The scars of the COVID-19 crisis are apparent everywhere, except perhaps in stock market prices...
Propped up by monetary and fiscal policy support and then by annoucements of vaccine developments, markets have ended up looking only at the good news and seem to be immune to any factors of concern or uncertainty.
Yet there are multiple reasons for being more cautious today than at the end of last year: a new pandemic wave linked to the British variant, a macro-economic trend that could disappoint in the first quarter and a year-end market rebound that had already anticipated a potential rebound in results, which ultimately leaves little room for unpleasant surprises.
The political-risk factor could also be a special guest star of 2021. The last months and quarters have been a succession of good news on the political front: an agreement on the European recovery plan, a victory without any major issues for Joe Biden and finally a last minute Brexit deal. However, the factors of political uncertainty could resurface, starting with Europe: even if the markets are used to a regular return of government instability in Italy, thus far the Italian 10-year rate does not include much risk. Angela Merkel’s reign will end in the fall and France will then enter into its next presidential race.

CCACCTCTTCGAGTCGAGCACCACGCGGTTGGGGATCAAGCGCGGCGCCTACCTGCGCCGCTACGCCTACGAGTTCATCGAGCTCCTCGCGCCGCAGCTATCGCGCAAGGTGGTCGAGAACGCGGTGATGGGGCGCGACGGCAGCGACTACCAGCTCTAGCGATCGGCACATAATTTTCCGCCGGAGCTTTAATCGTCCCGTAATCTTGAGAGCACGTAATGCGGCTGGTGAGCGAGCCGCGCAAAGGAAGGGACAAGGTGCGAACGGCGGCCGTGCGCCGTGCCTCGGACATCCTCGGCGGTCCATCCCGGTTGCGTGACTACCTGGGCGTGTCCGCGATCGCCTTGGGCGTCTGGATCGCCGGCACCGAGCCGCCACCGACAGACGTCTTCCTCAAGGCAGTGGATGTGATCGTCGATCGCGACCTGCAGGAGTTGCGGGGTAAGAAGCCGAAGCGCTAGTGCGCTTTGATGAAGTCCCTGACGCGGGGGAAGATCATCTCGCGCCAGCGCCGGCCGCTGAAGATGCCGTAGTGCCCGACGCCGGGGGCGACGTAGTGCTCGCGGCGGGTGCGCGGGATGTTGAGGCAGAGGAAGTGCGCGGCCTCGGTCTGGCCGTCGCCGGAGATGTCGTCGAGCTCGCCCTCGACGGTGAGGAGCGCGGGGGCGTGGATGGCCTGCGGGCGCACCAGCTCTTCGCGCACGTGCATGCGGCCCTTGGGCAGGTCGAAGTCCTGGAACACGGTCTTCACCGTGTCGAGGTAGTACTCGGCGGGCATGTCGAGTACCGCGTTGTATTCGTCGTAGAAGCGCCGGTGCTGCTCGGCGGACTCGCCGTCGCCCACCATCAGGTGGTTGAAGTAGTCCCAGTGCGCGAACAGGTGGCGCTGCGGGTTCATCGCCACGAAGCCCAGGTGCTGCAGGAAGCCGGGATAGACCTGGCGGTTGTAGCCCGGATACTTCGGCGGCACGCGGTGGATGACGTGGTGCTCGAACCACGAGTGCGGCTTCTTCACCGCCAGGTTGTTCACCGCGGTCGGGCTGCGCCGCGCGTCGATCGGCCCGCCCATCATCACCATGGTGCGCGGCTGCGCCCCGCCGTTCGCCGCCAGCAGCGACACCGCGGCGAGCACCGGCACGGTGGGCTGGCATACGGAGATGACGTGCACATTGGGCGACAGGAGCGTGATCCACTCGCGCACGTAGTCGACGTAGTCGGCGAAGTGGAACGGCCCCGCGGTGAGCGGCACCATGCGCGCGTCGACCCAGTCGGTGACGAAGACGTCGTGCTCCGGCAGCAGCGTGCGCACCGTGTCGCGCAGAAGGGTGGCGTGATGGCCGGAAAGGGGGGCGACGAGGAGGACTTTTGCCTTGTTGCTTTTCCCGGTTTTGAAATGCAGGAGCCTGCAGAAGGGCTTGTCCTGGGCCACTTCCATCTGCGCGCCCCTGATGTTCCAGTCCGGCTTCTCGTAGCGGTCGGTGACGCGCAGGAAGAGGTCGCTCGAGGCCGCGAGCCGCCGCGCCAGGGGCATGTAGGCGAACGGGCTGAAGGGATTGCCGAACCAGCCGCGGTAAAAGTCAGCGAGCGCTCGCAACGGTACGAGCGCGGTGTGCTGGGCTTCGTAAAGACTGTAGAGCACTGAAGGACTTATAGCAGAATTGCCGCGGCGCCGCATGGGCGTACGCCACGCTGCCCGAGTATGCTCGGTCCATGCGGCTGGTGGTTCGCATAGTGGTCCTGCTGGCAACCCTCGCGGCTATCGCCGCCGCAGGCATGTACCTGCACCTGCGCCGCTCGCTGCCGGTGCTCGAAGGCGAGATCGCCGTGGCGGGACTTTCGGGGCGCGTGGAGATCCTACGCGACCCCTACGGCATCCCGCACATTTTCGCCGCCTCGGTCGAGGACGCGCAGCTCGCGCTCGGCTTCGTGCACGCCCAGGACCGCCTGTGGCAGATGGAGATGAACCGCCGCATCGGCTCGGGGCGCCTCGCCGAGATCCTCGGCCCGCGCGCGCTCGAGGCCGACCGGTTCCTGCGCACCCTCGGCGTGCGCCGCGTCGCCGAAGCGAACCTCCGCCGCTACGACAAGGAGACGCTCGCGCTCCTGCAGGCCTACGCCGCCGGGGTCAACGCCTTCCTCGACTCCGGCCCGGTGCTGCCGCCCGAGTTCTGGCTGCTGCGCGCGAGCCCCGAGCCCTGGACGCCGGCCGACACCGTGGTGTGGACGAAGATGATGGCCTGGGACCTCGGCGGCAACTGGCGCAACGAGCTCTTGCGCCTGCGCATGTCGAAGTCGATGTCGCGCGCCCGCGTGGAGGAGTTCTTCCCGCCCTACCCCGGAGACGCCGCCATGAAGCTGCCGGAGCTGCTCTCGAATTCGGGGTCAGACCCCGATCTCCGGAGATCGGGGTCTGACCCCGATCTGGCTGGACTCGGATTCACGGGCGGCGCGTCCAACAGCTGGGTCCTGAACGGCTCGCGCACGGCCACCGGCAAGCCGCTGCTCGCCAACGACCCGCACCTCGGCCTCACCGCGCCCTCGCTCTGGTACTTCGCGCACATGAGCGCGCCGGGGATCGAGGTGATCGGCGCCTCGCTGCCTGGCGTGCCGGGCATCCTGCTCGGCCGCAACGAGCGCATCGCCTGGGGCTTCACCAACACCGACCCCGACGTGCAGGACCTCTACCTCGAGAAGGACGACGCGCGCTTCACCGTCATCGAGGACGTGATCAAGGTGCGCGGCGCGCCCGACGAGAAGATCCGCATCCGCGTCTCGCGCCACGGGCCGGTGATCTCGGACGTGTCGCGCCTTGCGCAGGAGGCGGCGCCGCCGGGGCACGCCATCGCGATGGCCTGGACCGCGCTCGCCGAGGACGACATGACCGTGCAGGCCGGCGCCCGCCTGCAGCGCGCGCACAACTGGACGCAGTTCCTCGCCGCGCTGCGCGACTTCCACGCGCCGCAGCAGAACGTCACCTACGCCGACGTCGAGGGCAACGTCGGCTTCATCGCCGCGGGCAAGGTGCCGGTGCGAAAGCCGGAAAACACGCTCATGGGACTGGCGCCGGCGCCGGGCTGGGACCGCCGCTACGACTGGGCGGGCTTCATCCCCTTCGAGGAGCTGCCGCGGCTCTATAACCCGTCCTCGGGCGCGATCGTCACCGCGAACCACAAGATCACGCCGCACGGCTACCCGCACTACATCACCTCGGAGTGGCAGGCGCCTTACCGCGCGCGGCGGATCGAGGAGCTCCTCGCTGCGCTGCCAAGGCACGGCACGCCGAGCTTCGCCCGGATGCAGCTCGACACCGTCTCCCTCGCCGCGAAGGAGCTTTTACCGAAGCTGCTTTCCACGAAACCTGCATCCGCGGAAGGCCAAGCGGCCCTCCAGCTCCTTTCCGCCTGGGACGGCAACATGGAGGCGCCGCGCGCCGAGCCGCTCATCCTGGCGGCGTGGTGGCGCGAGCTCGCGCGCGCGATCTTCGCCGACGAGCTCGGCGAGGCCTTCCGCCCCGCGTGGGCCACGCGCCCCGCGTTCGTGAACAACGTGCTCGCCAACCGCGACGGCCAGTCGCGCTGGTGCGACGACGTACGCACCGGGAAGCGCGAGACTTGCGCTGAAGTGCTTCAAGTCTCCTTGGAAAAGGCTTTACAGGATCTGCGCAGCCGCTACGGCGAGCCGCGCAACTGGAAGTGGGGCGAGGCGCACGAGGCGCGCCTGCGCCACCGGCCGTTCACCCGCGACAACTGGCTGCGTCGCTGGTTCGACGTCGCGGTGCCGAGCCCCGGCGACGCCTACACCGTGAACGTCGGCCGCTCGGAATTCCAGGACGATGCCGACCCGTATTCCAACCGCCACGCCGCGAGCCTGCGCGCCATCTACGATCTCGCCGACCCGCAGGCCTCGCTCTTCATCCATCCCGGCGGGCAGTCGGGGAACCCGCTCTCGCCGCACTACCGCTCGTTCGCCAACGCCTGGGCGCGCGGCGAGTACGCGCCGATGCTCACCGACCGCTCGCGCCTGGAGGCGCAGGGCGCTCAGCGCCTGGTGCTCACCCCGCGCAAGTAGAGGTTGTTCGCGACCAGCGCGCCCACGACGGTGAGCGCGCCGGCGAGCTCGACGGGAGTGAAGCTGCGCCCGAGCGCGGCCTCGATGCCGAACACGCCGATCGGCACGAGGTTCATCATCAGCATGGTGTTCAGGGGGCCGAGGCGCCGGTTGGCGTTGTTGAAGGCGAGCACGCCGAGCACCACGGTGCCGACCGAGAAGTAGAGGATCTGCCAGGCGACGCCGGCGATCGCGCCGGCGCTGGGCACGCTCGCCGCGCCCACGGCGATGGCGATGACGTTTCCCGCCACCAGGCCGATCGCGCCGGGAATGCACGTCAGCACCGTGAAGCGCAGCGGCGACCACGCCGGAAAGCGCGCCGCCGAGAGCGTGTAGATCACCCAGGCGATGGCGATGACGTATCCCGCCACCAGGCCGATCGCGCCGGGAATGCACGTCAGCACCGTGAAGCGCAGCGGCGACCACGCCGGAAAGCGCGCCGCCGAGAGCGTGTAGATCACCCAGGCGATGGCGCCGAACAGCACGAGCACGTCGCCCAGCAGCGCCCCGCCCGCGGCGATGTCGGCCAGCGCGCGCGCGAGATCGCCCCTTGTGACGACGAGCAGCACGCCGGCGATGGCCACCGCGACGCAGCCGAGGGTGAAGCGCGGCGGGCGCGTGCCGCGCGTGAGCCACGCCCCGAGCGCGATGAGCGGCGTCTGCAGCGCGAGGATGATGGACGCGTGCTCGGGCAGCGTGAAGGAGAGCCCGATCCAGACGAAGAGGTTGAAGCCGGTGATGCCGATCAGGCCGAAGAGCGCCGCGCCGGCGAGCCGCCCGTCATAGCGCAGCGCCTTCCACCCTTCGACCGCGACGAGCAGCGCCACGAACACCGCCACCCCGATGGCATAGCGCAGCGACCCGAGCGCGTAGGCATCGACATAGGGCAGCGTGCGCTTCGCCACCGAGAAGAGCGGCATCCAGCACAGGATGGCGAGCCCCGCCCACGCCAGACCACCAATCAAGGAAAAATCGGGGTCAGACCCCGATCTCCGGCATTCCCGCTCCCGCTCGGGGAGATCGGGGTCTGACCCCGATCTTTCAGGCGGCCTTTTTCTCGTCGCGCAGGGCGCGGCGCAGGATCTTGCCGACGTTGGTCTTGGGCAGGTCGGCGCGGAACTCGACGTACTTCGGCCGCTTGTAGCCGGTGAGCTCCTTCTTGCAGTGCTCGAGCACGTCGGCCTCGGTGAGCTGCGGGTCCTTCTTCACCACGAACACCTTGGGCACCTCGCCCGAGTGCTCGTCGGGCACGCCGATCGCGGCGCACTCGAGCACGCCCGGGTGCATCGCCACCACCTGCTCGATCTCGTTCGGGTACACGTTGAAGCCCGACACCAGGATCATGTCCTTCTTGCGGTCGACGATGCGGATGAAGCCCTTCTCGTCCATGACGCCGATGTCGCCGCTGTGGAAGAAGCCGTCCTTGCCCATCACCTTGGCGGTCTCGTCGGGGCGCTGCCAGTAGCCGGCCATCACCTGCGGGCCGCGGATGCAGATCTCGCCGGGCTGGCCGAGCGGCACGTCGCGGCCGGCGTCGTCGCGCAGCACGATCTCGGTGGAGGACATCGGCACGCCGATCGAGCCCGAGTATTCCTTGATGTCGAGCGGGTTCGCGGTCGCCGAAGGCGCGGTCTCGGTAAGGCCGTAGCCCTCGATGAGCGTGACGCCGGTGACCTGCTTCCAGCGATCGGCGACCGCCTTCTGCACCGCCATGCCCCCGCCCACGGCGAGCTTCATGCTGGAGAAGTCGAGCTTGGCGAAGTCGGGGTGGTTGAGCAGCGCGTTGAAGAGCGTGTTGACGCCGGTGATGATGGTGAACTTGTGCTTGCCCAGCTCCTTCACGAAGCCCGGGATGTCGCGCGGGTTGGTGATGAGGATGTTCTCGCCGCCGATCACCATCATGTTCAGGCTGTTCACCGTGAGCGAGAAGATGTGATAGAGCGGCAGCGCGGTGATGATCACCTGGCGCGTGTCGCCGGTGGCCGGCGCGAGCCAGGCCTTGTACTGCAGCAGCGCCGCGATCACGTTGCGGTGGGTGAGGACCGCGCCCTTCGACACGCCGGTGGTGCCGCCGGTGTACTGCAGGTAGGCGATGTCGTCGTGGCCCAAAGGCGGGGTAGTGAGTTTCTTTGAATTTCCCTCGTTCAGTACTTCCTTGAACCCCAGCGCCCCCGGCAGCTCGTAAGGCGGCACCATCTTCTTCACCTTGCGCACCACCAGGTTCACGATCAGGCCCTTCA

Outside of Europe, the somewhat naive optimism born from the American election will gradually face the reality of an ever present sharp rivalry with China, which will not fade with the departure of Donald Trump from the White House. However, the nature of the rivalry will change with a focus on technology and its link with geostrategic issues. Finally, China’s great political stability does not mean absence of risk for investors, as displayed by the impact of Beijing’s actions on several large Chinese listed companies.
Nonetheless, should politics be a determining factor, how will it be integrated in terms of allocation, and how can we position ourselves? As long as we do not see any systemic risk in the political factor, we will have to chose to endure this possible source of volatility.
In the short-term, it is the pandemic trajectory, vaccination campaigns and economic expectations that will determine whether the markets return to a more volatile phase or not, even if the target of a vaccination rate of 50% of the population between the second and the fourth quarter in most countries helps keep a constructive view. The speed or delay in implementing these actions will ultimately determine whether optimism should prevail over the next few months or whether investors should downgrade their expectations for first quarter business results.
Monthly House View, 22/01/2021 release - Excerpt of the Editorial